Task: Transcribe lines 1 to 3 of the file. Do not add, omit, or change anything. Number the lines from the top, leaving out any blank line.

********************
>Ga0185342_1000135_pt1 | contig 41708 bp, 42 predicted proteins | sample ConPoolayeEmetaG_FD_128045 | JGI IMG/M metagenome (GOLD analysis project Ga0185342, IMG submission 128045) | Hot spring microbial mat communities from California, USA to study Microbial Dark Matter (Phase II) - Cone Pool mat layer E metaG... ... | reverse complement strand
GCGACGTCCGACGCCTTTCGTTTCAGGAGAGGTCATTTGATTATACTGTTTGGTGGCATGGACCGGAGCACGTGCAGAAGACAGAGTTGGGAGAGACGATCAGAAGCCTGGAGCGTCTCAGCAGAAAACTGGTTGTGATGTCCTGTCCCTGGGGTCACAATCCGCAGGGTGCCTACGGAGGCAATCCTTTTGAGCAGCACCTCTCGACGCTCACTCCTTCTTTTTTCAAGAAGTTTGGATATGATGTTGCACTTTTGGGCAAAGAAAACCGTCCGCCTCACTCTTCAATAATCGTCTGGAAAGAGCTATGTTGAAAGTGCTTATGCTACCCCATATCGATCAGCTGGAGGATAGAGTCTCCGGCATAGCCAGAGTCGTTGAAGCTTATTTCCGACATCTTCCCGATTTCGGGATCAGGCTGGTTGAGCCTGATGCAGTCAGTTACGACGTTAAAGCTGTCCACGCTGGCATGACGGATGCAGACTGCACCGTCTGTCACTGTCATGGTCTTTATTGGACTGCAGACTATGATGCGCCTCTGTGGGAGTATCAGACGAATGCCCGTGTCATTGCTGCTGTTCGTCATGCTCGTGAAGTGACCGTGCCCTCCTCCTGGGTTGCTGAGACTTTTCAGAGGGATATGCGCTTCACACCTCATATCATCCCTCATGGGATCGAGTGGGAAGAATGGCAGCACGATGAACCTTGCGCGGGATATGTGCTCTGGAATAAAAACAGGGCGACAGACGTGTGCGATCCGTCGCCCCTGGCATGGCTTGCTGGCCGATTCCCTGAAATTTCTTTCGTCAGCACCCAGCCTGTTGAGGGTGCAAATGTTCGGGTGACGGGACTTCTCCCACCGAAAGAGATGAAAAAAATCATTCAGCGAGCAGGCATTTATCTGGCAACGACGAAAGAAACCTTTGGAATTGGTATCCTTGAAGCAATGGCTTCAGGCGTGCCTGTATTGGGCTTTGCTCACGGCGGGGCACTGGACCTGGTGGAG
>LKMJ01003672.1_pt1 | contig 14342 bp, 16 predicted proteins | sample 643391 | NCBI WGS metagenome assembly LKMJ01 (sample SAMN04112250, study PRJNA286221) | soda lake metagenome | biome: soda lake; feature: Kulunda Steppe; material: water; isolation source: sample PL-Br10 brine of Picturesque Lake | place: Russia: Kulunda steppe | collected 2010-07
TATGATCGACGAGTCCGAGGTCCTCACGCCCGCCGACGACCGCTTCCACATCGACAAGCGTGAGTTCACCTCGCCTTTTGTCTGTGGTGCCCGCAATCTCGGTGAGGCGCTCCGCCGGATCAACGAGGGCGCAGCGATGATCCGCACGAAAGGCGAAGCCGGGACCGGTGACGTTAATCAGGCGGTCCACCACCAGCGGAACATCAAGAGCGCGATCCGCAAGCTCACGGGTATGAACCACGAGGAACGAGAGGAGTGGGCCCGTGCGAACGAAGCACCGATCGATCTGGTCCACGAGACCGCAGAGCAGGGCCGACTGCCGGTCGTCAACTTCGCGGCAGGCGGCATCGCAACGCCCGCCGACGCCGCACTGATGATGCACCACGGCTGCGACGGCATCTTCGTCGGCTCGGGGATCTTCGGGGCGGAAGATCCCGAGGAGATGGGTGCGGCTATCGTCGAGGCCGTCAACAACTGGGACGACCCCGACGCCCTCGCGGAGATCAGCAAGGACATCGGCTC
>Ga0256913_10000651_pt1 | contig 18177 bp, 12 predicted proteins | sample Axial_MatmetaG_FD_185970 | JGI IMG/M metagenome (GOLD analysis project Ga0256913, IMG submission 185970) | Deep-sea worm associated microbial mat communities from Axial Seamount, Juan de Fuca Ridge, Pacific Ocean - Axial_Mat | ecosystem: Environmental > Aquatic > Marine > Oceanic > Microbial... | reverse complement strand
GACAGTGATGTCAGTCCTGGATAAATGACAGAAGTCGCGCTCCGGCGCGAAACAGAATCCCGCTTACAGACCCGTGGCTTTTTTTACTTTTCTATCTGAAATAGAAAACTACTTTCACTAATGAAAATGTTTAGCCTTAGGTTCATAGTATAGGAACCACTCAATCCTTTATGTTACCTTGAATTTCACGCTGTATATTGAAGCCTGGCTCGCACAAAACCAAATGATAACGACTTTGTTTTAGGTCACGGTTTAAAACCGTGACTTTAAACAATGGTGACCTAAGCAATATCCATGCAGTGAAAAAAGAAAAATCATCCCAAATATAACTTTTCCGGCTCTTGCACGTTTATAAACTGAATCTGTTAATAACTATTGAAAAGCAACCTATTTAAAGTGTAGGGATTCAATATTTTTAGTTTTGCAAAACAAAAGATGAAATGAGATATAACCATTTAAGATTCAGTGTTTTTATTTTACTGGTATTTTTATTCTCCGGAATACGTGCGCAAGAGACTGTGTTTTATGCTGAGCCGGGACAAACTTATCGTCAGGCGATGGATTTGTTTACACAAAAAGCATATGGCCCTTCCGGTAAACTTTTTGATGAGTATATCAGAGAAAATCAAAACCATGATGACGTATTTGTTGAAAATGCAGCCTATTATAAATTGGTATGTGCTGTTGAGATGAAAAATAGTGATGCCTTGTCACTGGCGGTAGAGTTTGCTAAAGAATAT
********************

>Ga0185342_1000135_pt1 | contig 41708 bp, 42 predicted proteins | sample ConPoolayeEmetaG_FD_128045 | JGI IMG/M metagenome (GOLD analysis project Ga0185342, IMG submission 128045) | Hot spring microbial mat communities from California, USA to study Microbial Dark Matter (Phase II) - Cone Pool mat layer E metaG... ... | reverse complement strand
GCGACGTCCGACGCCTTTCGTTTCAGGAGAGGTCATTTGATTATACTGTTTGGTGGCATGGACCGGAGCACGTGCAGAAGACAGAGTTGGGAGAGACGATCAGAAGCCTGGAGCGTCTCAGCAGAAAACTGGTTGTGATGTCCTGTCCCTGGGGTCACAATCCGCAGGGTGCCTACGGAGGCAATCCTTTTGAGCAGCACCTCTCGACGCTCACTCCTTCTTTTTTCAAGAAGTTTGGATATGATGTTGCACTTTTGGGCAAAGAAAACCGTCCGCCTCACTCTTCAATAATCGTCTGGAAAGAGCTATGTTGAAAGTGCTTATGCTACCCCATATCGATCAGCTGGAGGATAGAGTCTCCGGCATAGCCAGAGTCGTTGAAGCTTATTTCCGACATCTTCCCGATTTCGGGATCAGGCTGGTTGAGCCTGATGCAGTCAGTTACGACGTTAAAGCTGTCCACGCTGGCATGACGGATGCAGACTGCACCGTCTGTCACTGTCATGGTCTTTATTGGACTGCAGACTATGATGCGCCTCTGTGGGAGTATCAGACGAATGCCCGTGTCATTGCTGCTGTTCGTCATGCTCGTGAAGTGACCGTGCCCTCCTCCTGGGTTGCTGAGACTTTTCAGAGGGATATGCGCTTCACACCTCATATCATCCCTCATGGGATCGAGTGGGAAGAATGGCAGCACGATGAACCTTGCGCGGGATATGTGCTCTGGAATAAAAACAGGGCGACAGACGTGTGCGATCCGTCGCCCCTGGCATGGCTTGCTGGCCGATTCCCTGAAATTTCTTTCGTCAGCACCCAGCCTGTTGAGGGTGCAAATGTTCGGGTGACGGGACTTCTCCCACCGAAAGAGATGAAAAAAATCATTCAGCGAGCAGGCATTTATCTGGCAACGACGAAAGAAACCTTTGGAATTGGTATCCTTGAAGCAATGGCTTCAGGCGTGCCTGTATTGGGCTTTGCTCACGGCGGGGCACTGGACCTGGTGGAG
>LKMJ01003672.1_pt1 | contig 14342 bp, 16 predicted proteins | sample 643391 | NCBI WGS metagenome assembly LKMJ01 (sample SAMN04112250, study PRJNA286221) | soda lake metagenome | biome: soda lake; feature: Kulunda Steppe; material: water; isolation source: sample PL-Br10 brine of Picturesque Lake | place: Russia: Kulunda steppe | collected 2010-07